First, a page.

How Much Will Jobs' Health Leave Impact Apple?
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How big an impact will Apple's Steve Jobs departure from day-to-day operations have on the company?
The most immediate effect has been on Apple's (NASDAQ: AAPL) share price, which dropped seven percent in after-hours trading following Wednesday's news that Jobs would be out until at least the end of June.
In an e-mail sent to Apple employees, Jobs, 53, said he plans to "remain involved in major strategic decisions while I am out. Our board of directors fully supports this plan."
An Apple spokesperson said the company had no comment beyond what was in Jobs' e-mail.
Gartner analyst Van Baker said the impact of Jobs' short-term departure (if indeed it is short-term) has been overblown in the blogosphere and other media. "I expect the stock price to take a hit, but I don't think Apple's success depends on whether Steve is there," Baker told InternetNews.com.
"A lot more hinges on the economic climate than Steve's health. People think Steve makes every decision, every day at Apple and without him things will fall apart, but I don't see that impact. My suspicion is their product portfolio for this year is pretty well baked, it's only a question of when to launch products," Baker added.
Management consultant Marshall Goldsmith said he wouldn't be surprised if Jobs plays a very big role at Apple during the next six months, even if he's not there on a daily basis. "Apple is a product company that's driven by innovation and technical genius," said Goldsmith, author of the forthcoming book Succession: Are You Ready?. "He can still make a huge impact that is different than an operational CEO, which has never been his strength."
But Goldsmith said today's news is bound to have some negative impact. "The company is in a Catch-22," he told InternetNews.com. "They have helped create this image, rightly or wrongly, of an iconic leader that's been given a huge amount of credit for the company's success. If he's not there, you can't say it doesn't matter, you can't have it both ways."
Apple fan Tony Bove has been using the company's products for over twenty years and doesn't plan to stop any time soon. "The sum of Apple is greater than its part," said Bove, author of iPod & iTunes for Dummies. "Apple has great products, disciplined thinkers and developers. They've survived the trial by fire Steve is known for, so the ones still standing are good."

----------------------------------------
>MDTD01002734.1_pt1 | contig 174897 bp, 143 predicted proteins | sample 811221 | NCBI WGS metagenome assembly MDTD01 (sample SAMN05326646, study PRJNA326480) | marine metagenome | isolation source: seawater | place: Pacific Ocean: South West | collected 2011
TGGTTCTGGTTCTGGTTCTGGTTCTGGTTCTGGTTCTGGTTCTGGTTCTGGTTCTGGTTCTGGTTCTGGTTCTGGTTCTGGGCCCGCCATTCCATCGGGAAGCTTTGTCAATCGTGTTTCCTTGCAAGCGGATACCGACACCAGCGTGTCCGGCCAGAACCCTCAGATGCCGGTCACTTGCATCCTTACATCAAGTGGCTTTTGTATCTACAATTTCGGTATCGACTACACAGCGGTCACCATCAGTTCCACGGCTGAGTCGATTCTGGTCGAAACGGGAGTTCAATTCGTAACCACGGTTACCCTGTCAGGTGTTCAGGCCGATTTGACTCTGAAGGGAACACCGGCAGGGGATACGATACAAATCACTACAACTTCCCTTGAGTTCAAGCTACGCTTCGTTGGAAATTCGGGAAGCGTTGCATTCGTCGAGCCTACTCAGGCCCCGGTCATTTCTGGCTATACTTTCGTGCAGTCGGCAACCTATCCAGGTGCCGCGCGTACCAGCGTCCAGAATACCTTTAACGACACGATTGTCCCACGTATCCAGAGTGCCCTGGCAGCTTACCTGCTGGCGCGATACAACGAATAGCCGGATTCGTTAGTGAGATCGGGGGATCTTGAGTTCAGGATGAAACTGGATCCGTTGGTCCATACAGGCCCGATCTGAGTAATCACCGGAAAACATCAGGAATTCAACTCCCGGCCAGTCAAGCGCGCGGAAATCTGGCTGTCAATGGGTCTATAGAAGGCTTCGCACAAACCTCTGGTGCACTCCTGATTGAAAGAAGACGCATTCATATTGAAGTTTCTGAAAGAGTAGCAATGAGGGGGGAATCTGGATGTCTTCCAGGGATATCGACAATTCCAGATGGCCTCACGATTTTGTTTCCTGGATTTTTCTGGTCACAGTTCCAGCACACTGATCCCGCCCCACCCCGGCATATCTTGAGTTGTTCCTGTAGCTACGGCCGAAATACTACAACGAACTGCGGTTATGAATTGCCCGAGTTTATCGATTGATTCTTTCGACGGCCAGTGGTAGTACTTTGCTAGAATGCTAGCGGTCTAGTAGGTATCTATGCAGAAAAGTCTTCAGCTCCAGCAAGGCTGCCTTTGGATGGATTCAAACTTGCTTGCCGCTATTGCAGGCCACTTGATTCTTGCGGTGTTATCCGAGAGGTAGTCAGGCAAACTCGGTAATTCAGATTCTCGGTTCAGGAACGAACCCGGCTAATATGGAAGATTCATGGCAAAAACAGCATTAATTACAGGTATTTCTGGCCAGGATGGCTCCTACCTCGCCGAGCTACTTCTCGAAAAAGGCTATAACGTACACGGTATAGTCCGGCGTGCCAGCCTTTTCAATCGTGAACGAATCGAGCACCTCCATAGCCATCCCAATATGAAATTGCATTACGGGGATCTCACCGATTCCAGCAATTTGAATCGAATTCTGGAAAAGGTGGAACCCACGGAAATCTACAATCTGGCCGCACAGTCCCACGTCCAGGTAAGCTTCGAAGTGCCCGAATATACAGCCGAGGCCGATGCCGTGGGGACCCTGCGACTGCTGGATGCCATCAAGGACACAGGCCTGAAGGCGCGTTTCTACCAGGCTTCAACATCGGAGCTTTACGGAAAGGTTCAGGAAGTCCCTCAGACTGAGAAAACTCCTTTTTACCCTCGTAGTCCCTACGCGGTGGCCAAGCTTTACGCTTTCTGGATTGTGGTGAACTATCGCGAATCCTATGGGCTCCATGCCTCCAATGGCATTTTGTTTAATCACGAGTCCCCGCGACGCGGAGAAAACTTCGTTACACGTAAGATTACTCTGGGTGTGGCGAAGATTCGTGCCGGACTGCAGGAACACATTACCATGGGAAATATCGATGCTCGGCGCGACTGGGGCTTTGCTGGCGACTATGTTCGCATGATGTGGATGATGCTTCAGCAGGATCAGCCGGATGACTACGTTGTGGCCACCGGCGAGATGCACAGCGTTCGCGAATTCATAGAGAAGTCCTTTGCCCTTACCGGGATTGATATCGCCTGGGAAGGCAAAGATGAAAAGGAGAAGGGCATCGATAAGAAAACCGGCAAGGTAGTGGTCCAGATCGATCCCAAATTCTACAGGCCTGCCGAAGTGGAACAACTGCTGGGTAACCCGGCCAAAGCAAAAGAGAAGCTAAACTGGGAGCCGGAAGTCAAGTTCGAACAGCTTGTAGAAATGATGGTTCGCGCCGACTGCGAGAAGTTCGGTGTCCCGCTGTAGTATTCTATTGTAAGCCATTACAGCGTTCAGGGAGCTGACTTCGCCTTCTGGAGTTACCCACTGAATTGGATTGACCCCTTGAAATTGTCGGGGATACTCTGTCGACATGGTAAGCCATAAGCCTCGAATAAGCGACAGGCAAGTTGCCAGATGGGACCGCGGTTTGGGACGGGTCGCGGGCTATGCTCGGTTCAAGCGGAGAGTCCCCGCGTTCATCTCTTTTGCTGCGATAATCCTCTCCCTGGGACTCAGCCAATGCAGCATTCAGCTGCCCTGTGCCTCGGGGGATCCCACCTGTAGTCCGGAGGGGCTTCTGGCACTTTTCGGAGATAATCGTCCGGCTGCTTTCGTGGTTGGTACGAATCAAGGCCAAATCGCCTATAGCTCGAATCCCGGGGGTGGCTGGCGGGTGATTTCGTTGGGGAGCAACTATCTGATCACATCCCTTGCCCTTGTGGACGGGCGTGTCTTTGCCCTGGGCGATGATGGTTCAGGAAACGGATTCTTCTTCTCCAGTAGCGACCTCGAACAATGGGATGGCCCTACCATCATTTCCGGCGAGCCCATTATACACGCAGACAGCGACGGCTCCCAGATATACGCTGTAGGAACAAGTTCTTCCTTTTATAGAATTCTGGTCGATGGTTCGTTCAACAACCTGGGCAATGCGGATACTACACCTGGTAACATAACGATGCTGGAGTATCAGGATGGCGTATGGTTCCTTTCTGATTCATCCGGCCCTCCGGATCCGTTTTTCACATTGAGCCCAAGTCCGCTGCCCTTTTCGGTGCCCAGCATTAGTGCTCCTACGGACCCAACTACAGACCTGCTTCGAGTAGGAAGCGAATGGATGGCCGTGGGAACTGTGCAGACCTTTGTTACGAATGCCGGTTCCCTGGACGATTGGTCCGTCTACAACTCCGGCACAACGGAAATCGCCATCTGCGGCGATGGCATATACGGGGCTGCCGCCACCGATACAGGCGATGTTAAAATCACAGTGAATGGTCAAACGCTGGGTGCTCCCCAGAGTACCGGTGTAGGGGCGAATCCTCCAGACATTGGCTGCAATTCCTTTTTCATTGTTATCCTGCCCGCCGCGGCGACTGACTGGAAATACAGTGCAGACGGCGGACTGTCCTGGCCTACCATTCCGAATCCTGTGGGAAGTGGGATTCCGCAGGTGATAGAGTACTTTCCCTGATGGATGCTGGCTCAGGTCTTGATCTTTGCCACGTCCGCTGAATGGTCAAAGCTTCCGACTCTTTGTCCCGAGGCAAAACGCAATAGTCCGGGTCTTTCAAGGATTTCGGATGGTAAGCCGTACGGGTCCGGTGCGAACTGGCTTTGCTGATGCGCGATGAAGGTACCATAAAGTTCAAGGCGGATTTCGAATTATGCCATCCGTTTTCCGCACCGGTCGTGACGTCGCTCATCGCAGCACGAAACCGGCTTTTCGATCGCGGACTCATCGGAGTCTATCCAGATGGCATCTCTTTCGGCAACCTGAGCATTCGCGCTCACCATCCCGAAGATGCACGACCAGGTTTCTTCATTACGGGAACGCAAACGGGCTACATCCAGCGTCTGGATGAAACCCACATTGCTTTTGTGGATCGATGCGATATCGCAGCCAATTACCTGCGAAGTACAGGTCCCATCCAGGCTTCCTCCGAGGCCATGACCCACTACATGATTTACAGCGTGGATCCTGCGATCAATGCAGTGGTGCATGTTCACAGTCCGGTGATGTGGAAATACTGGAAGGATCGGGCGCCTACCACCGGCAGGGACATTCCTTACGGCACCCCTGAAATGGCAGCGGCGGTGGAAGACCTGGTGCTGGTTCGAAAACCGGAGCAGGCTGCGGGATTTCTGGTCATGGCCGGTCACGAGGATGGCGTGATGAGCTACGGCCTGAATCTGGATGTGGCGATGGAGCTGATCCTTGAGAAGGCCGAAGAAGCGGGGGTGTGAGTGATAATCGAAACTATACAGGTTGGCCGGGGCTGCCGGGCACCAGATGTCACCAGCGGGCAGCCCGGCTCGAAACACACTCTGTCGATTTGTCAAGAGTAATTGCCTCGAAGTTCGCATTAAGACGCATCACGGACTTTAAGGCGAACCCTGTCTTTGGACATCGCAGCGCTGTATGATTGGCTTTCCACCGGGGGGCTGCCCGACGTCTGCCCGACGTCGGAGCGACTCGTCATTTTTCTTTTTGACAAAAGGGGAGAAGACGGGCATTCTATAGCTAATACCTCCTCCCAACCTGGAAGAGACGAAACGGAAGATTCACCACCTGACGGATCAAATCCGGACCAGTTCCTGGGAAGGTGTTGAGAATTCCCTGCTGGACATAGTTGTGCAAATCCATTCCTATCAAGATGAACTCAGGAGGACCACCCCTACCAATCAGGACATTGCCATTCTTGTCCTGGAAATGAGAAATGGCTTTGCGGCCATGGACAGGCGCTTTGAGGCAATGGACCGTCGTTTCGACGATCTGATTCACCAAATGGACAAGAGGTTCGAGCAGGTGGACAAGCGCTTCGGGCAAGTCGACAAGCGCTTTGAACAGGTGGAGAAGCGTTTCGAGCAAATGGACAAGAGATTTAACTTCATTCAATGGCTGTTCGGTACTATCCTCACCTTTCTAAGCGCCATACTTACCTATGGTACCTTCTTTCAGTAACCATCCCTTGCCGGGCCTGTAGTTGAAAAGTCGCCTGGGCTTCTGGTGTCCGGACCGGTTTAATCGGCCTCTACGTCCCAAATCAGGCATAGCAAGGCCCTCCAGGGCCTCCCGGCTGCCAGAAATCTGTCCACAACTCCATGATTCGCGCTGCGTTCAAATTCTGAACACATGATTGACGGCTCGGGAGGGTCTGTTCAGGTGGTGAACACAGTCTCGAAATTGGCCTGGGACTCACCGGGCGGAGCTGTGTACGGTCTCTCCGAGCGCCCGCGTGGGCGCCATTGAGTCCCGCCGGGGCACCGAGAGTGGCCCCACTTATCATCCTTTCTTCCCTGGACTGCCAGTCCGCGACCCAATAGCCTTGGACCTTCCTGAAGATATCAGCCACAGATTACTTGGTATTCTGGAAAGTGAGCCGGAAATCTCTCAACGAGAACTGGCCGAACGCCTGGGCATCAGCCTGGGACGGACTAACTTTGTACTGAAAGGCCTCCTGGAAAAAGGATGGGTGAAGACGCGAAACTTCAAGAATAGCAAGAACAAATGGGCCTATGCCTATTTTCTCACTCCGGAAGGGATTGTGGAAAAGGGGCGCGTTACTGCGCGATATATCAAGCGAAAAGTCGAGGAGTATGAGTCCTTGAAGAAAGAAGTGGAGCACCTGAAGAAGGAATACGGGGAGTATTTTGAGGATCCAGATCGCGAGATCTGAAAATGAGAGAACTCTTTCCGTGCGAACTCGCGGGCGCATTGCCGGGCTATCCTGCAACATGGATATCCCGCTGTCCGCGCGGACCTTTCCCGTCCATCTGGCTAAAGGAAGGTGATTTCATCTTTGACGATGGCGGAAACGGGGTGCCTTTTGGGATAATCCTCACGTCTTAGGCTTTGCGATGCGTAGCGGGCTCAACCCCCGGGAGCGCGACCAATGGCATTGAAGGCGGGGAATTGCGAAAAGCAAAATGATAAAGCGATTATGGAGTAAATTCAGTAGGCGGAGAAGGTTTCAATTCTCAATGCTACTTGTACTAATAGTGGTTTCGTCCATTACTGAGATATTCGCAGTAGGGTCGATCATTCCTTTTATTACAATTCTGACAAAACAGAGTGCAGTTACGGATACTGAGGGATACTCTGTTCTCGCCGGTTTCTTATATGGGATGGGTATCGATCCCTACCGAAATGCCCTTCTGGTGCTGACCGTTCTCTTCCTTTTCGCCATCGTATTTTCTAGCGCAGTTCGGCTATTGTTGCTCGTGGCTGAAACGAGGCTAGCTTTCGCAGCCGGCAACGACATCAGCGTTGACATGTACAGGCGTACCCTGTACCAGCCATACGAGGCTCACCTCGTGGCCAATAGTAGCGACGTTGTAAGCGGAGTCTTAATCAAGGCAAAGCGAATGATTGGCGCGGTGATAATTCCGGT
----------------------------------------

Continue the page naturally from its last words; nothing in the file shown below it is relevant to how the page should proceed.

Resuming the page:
The health issue
When Jobs finally opened up a bit about the state of his health recently, his comment that he suffered from a "hormone imbalance" was met with skepticism that his problems were deeper than that. Today's e-mail confirmed he has bigger health issues.
"During the past week I have learned that my health-related issues are more complex than I originally thought," he wrote.
Earlier today, CNBC tech reporter Jim Goldman said that two "extremely well known tech execs" close to Jobs told him they are deeply concerned about Jobs' health. One of the execs told Goldman he believes Jobs is "in a state of denial" about his health.
While there is likely to be a lot of discussion about how forthcoming Jobs has been about his health and how much he told the Apple board, Goldsmith believes there's an emotional component often overlooked.
"We all believe what we want to believe especially about our health. I think Jobs has consistently been telling us what he believes and hopes to be true, but sometimes those two can blur. That makes him human, not a liar," he said.
Jobs survived a rare form of pancreatic cancer a few years ago after an operation. In recent months he's looked noticeably gaunt, which Apple attributed to a change in diet and an exercise regimen as part of his recuperation process.
More concern about Jobs' health surfaced late last month when Jobs decided to pass on giving his usual keynote address at the January Macworld conference.
In the e-mail explaining his reasons for taking a leave, Jobs emphasized the "distraction" media attention on his health has been to the company as well as his need to focus on recovery.